Yoga now tolerated in new ‘open’ Saudi Arabia

Yoga studios are springing up in Saudi Arabia amid Crown Prince Mohammed bin Salman’s call for an “open, moderate Islam.”

Saudi Arabia has officially approved yoga as a sports activity.

Until recently, Yoga was not officially permitted in Saudi Arabia as it was perceived to be a Hindu spiritual practice. Just a year ago, yoga practitioners in the kingdom could have been hit with criminal charges.

Nouf Marwaai, head of the Arab Yoga Foundation, is leading the effort dispel the notion that yoga is incompatible with Islam. The foundation has trained hundreds of yoga instructors in the kingdom.

“Five years ago, this (teaching yoga) would have been impossible,” Marwaai said, according to a Sept. 30 report by AFP.

Marwaai’s students say they often confront accusations of betraying their religion.

“I receive messages through social media asking: ‘Are you a Hindu? Did you turn into a Hindu?’ ” said Budur al-Hamoud. “Yoga has nothing to do with religion. It’s a sport… It does not interfere with my faith.”

Yoga also has had a transformative effect on many women who have long been denied the right to exercise publicly, the report said.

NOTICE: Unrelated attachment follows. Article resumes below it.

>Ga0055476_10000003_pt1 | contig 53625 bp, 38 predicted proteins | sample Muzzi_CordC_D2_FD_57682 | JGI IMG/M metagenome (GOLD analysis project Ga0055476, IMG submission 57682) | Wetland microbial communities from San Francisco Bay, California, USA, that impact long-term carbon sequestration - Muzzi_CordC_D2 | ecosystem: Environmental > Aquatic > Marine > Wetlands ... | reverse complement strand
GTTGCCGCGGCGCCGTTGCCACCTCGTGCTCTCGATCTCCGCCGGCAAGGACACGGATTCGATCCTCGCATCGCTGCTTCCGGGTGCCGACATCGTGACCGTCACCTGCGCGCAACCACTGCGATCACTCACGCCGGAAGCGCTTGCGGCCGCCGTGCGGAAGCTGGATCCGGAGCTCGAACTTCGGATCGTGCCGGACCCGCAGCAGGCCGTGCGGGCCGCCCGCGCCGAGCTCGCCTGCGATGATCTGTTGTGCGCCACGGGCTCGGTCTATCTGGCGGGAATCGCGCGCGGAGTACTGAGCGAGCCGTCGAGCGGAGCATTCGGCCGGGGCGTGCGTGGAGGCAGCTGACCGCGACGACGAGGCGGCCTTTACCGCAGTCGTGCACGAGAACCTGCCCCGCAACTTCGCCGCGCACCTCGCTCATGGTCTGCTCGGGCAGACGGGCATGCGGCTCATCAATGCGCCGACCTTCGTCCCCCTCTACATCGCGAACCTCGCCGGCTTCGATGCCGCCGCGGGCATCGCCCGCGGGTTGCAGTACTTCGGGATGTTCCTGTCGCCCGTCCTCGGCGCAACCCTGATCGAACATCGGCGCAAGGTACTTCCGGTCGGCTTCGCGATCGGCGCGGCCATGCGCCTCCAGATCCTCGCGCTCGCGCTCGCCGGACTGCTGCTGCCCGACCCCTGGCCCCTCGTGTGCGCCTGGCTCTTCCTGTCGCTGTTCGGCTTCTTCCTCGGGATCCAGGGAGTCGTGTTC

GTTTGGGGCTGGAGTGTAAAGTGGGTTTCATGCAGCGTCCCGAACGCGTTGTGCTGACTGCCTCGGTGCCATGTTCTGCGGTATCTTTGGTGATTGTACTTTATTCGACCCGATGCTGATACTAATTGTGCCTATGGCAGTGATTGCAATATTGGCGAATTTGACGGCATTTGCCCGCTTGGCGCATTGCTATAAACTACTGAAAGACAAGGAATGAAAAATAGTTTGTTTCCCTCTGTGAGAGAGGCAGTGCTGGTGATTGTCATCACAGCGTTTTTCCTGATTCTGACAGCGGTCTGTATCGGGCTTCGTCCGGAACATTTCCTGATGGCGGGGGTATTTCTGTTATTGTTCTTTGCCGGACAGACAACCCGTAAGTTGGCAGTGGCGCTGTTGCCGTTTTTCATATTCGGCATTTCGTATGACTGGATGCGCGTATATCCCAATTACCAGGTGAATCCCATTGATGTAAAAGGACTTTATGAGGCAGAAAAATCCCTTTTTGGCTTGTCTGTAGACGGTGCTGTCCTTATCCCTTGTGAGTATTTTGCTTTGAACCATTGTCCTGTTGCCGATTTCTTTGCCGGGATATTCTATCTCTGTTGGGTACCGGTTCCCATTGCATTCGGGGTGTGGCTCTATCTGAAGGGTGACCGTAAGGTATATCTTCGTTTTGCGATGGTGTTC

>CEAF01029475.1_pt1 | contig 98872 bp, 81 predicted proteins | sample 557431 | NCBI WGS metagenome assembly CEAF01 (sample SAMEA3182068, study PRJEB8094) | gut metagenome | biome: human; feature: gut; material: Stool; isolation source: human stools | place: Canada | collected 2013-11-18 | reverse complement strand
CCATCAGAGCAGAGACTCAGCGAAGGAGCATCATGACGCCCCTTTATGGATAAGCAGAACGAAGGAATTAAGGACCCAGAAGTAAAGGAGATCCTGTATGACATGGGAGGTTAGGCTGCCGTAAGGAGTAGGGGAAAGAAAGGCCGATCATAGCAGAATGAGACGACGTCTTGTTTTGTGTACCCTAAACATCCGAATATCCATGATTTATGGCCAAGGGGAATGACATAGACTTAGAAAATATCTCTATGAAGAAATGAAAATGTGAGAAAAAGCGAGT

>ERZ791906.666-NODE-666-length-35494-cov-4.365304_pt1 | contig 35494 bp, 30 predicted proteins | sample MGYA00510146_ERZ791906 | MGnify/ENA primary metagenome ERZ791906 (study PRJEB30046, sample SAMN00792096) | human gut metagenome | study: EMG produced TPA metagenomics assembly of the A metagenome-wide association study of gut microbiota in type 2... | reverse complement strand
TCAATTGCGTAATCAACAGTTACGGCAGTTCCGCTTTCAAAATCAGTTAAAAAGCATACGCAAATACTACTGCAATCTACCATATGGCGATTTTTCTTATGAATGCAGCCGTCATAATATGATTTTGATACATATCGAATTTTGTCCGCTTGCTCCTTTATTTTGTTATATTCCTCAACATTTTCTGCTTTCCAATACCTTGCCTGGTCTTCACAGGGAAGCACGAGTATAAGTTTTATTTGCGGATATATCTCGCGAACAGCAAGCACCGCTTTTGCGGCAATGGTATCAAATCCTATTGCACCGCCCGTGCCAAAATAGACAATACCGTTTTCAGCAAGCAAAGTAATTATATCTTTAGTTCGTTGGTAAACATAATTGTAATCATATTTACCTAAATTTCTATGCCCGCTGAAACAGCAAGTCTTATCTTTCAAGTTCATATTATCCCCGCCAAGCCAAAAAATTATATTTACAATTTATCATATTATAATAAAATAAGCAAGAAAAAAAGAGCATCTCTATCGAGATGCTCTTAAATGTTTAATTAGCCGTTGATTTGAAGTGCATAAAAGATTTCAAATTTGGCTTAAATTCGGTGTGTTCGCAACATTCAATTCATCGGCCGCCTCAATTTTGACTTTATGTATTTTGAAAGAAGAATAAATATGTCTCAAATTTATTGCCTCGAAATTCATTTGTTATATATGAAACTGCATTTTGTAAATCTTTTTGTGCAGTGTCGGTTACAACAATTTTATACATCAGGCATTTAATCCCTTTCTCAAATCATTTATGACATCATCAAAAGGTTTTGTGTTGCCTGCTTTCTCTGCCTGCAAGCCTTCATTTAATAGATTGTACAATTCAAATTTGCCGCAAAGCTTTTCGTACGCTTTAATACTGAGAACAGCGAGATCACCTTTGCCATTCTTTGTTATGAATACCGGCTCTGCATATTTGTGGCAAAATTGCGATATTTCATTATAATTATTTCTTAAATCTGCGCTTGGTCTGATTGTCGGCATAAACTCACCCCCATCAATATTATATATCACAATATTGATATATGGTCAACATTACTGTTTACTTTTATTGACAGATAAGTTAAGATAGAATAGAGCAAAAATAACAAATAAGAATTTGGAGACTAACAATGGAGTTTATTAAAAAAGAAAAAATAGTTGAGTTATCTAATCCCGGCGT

Ayat Samman, a 32-year-old health educator, said yoga helped alleviate her lifelong struggle with fibromyalgia, a chronic pain disorder that often left her bedridden.

Yoga also has helped women with a common ailment in Saudi Arabia – depression, the report said.

“It just opened me up like a water balloon,” said Yasmin Machri, 32. “After my first class… I started breaking down and crying.”

Crown Prince Mohammed appears to be upending the puritanical vision long associated with a fundamentalist strain of Wahhabi Islam.

The kingdom in recent months has hosted officials linked to the Vatican and the prince also met a group of Roman Catholic and Jewish leaders in New York earlier this year, in a rare inter-faith gesture.

“The prince’s outreach to other religions is apparent in the interfaith gatherings and the new enthusiasm for Saudi Arabia’s pre-Islamic heritage,” said Kristin Diwan, of the Arab Gulf States Institute in Washington.